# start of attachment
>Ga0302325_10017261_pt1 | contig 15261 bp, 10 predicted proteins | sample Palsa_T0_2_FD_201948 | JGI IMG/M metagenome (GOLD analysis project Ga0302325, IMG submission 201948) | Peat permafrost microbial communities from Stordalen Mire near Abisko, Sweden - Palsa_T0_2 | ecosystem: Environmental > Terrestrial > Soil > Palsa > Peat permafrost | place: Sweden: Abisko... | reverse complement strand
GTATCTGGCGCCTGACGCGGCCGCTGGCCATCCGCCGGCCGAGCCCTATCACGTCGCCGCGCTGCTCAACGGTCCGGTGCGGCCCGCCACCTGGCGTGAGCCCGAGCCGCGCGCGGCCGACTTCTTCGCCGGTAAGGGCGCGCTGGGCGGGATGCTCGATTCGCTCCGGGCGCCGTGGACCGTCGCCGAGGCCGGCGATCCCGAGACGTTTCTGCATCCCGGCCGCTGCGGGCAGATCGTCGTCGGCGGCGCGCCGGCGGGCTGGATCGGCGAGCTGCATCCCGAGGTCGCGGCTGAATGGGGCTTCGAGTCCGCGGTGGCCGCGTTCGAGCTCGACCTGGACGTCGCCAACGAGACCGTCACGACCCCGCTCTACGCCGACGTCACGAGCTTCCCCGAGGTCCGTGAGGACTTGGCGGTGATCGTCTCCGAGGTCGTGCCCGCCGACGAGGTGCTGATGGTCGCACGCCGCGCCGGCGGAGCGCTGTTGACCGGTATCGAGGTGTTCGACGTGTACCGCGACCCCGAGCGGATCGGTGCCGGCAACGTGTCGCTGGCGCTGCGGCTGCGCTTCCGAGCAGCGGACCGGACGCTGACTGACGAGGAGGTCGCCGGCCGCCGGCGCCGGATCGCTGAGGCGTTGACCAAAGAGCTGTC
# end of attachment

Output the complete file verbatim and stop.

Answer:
>Ga0302325_10017261_pt1 | contig 15261 bp, 10 predicted proteins | sample Palsa_T0_2_FD_201948 | JGI IMG/M metagenome (GOLD analysis project Ga0302325, IMG submission 201948) | Peat permafrost microbial communities from Stordalen Mire near Abisko, Sweden - Palsa_T0_2 | ecosystem: Environmental > Terrestrial > Soil > Palsa > Peat permafrost | place: Sweden: Abisko... | reverse complement strand
GTATCTGGCGCCTGACGCGGCCGCTGGCCATCCGCCGGCCGAGCCCTATCACGTCGCCGCGCTGCTCAACGGTCCGGTGCGGCCCGCCACCTGGCGTGAGCCCGAGCCGCGCGCGGCCGACTTCTTCGCCGGTAAGGGCGCGCTGGGCGGGATGCTCGATTCGCTCCGGGCGCCGTGGACCGTCGCCGAGGCCGGCGATCCCGAGACGTTTCTGCATCCCGGCCGCTGCGGGCAGATCGTCGTCGGCGGCGCGCCGGCGGGCTGGATCGGCGAGCTGCATCCCGAGGTCGCGGCTGAATGGGGCTTCGAGTCCGCGGTGGCCGCGTTCGAGCTCGACCTGGACGTCGCCAACGAGACCGTCACGACCCCGCTCTACGCCGACGTCACGAGCTTCCCCGAGGTCCGTGAGGACTTGGCGGTGATCGTCTCCGAGGTCGTGCCCGCCGACGAGGTGCTGATGGTCGCACGCCGCGCCGGCGGAGCGCTGTTGACCGGTATCGAGGTGTTCGACGTGTACCGCGACCCCGAGCGGATCGGTGCCGGCAACGTGTCGCTGGCGCTGCGGCTGCGCTTCCGAGCAGCGGACCGGACGCTGACTGACGAGGAGGTCGCCGGCCGCCGGCGCCGGATCGCTGAGGCGTTGACCAAAGAGCTGTC